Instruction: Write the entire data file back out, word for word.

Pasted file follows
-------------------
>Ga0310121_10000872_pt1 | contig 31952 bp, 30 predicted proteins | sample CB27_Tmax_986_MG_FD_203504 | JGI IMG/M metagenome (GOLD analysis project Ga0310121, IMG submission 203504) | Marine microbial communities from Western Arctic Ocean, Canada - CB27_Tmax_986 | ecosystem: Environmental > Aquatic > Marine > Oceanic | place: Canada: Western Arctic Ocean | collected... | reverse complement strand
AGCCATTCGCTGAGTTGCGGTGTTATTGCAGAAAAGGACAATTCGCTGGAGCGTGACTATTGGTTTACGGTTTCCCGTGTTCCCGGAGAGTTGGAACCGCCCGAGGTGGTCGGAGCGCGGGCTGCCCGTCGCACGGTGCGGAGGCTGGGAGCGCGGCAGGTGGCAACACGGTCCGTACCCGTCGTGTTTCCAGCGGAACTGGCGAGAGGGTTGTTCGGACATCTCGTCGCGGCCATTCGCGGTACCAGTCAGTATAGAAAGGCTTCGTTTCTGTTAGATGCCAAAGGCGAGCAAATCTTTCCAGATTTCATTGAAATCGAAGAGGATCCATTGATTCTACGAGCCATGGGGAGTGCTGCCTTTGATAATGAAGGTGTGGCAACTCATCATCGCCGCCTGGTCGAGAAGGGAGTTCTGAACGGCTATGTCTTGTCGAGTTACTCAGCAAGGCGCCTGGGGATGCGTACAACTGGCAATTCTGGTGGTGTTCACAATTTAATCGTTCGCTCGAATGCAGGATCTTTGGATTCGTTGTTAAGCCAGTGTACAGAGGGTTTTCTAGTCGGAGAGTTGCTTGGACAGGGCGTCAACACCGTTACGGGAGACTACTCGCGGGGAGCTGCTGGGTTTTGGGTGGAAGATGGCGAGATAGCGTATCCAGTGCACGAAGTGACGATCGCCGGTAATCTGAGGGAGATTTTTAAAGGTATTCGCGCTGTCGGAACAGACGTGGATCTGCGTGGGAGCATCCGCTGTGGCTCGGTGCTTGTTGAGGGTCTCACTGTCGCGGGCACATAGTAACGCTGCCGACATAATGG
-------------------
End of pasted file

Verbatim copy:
>Ga0310121_10000872_pt1 | contig 31952 bp, 30 predicted proteins | sample CB27_Tmax_986_MG_FD_203504 | JGI IMG/M metagenome (GOLD analysis project Ga0310121, IMG submission 203504) | Marine microbial communities from Western Arctic Ocean, Canada - CB27_Tmax_986 | ecosystem: Environmental > Aquatic > Marine > Oceanic | place: Canada: Western Arctic Ocean | collected... | reverse complement strand
AGCCATTCGCTGAGTTGCGGTGTTATTGCAGAAAAGGACAATTCGCTGGAGCGTGACTATTGGTTTACGGTTTCCCGTGTTCCCGGAGAGTTGGAACCGCCCGAGGTGGTCGGAGCGCGGGCTGCCCGTCGCACGGTGCGGAGGCTGGGAGCGCGGCAGGTGGCAACACGGTCCGTACCCGTCGTGTTTCCAGCGGAACTGGCGAGAGGGTTGTTCGGACATCTCGTCGCGGCCATTCGCGGTACCAGTCAGTATAGAAAGGCTTCGTTTCTGTTAGATGCCAAAGGCGAGCAAATCTTTCCAGATTTCATTGAAATCGAAGAGGATCCATTGATTCTACGAGCCATGGGGAGTGCTGCCTTTGATAATGAAGGTGTGGCAACTCATCATCGCCGCCTGGTCGAGAAGGGAGTTCTGAACGGCTATGTCTTGTCGAGTTACTCAGCAAGGCGCCTGGGGATGCGTACAACTGGCAATTCTGGTGGTGTTCACAATTTAATCGTTCGCTCGAATGCAGGATCTTTGGATTCGTTGTTAAGCCAGTGTACAGAGGGTTTTCTAGTCGGAGAGTTGCTTGGACAGGGCGTCAACACCGTTACGGGAGACTACTCGCGGGGAGCTGCTGGGTTTTGGGTGGAAGATGGCGAGATAGCGTATCCAGTGCACGAAGTGACGATCGCCGGTAATCTGAGGGAGATTTTTAAAGGTATTCGCGCTGTCGGAACAGACGTGGATCTGCGTGGGAGCATCCGCTGTGGCTCGGTGCTTGTTGAGGGTCTCACTGTCGCGGGCACATAGTAACGCTGCCGACATAATGG